A patriotic and hardworking American, struggles to find peace when his religious beliefs and heritage make him a target for hate. This “day in the life” of Mandeep, played by writer and director Nardeep Khurmi, takes us into the mindset of one of the most stereotyped groups in America. Pagg focuses on the fear, prejudice, and anger surrounding the toxic culture in our society.
Pagg begins by focusing on the aspects of Mandeep’s personality through his family dynamic and work ethic. At first glance he seems no different than your average American living his life. It is not until we begin to see the interactions he has with those around him that we begin to see the significant ways in which his experience differs.
He is repeatedly forced to explain and defend his beliefs and attire. From getting stared at by strangers to being overlooked by his employers; Mandeep is tirelessly grappling with being different.
Mandeep’s attention is captured early in the film by breaking news about a hate crime. The crime’s persistence through the film transforms his jovial demeanor to indignation. The anger, isolation, and prejudice that he feels continues to grow as the film progresses.
Hate & Sacrifice
Nardeep Khurmi did an excellent job crafting and executing this film. He skillfully explores a wide range of emotions and themes through several different lenses. By focusing on Mandeep’s experience in a bustling city, we are able to see how diverse his interactions can be and how they all come together to tell a larger story of prejudice.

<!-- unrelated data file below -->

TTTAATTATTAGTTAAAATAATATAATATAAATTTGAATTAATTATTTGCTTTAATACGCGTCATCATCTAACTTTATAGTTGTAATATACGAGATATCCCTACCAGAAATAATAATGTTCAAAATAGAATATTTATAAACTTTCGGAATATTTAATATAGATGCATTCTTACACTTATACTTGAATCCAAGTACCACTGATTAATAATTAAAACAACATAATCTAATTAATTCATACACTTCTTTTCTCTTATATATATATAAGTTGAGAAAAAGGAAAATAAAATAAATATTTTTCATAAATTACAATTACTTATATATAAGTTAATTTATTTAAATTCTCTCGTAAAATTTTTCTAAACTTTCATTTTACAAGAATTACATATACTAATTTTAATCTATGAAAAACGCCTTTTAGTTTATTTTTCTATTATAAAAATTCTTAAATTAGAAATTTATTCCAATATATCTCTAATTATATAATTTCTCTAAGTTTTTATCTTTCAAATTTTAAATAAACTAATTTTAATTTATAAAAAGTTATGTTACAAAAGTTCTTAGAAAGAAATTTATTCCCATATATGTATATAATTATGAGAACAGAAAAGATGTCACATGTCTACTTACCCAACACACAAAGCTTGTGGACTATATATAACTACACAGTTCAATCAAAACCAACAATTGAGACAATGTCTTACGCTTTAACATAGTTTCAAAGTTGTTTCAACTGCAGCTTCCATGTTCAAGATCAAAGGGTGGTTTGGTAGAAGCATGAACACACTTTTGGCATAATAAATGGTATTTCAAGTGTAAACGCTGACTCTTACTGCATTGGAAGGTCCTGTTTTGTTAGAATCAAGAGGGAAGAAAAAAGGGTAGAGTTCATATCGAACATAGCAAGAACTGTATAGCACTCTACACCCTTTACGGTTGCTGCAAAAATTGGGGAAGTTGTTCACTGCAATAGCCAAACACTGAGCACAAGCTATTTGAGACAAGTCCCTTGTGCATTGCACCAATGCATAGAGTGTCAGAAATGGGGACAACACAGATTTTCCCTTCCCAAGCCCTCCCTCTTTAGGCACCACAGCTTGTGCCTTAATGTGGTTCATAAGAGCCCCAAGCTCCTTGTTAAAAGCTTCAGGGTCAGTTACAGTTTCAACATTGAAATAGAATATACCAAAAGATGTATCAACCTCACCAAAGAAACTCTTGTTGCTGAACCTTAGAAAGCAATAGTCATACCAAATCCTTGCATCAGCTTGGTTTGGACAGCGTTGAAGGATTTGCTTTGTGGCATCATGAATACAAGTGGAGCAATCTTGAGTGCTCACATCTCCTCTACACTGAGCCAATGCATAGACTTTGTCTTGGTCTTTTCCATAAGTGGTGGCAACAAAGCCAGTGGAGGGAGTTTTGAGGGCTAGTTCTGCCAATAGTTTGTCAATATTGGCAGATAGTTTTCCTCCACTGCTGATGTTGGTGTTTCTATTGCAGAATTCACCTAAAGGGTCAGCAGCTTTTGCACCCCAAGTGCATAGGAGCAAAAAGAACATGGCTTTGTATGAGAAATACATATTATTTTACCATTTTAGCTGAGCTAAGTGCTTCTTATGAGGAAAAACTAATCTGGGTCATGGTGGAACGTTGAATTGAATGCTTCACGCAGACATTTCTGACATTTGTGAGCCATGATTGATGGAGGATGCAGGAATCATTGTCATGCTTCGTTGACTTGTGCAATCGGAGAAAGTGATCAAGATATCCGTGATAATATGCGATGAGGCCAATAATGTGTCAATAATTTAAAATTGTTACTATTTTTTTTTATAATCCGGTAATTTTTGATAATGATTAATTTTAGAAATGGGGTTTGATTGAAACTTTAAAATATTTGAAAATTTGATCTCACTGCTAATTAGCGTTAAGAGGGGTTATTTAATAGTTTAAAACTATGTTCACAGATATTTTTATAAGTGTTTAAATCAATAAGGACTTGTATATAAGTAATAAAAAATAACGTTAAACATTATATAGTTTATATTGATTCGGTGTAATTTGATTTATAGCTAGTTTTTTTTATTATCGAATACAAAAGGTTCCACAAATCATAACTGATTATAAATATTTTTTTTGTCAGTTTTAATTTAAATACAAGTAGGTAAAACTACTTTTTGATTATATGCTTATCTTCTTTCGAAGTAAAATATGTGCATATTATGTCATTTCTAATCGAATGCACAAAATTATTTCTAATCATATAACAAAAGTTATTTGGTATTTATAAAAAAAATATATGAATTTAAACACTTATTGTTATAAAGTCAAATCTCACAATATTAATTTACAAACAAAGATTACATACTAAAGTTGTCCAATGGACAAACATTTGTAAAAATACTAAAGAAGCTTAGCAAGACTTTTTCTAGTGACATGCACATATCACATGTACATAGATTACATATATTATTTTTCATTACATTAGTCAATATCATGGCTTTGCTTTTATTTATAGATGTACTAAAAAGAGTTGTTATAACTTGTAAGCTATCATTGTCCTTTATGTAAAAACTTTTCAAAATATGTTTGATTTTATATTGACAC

The comprehensive story line not only gives depth to Mandeep’s character, but to most of the characters he interacts with throughout the film. Nardeep Khurmi is able to show the struggle between American patriotism and Sikh heritage, sacrifice and pride, and love and hate. Even though Mandeep is passionately patriotic, he is still rooted in his heritage. The idea that someone could straddle both of those ideals is clearly something that some people struggle with. This can be seen throughout the film as well as on news stories every day in our current climate and culture in America.
Even when he makes every effort to show his patriotism, it is for naught. The fact that he works for a advertising agency, shows how ingrained he is in American culture and the fact that he is working on patriotic themed product on the 4th of July only further hammers that point in to the viewer. Mandeep is clearly not someone who is plotting the downfall of the American way, if anything he is trying to contribute to and honor the beauty that American ideals can embody.
Our country’s diverse makeup creates an ambivalent stew that incorporates love, hate, prejudice, pride, fear, empathy, and every other emotion and trait of humanity, for better or for worse. Films like Pagg are important so that we can keep our finger on the barometer and keep ourselves in check. We are no where near ridding this country from racially motivated hate and violence. It seems like we may be taking two steps forward, one step back. Although, at times it seems like one step forward and two steps back.
I am glad there are filmmakers out there able to articulate challenging and important material. The concise way in which Nardeep Khurmi is able to tell this tragic story is as impressive as it is powerful.
Directed by: Nardeep Khurmi
Cinematography: Christopher Low
Written by: Nardeep Khurmi
Edited by: Nardeep Khurmi
Genre: Drama, Short
Production By: Danger Noodle
Featured at Breckenridge Film Festival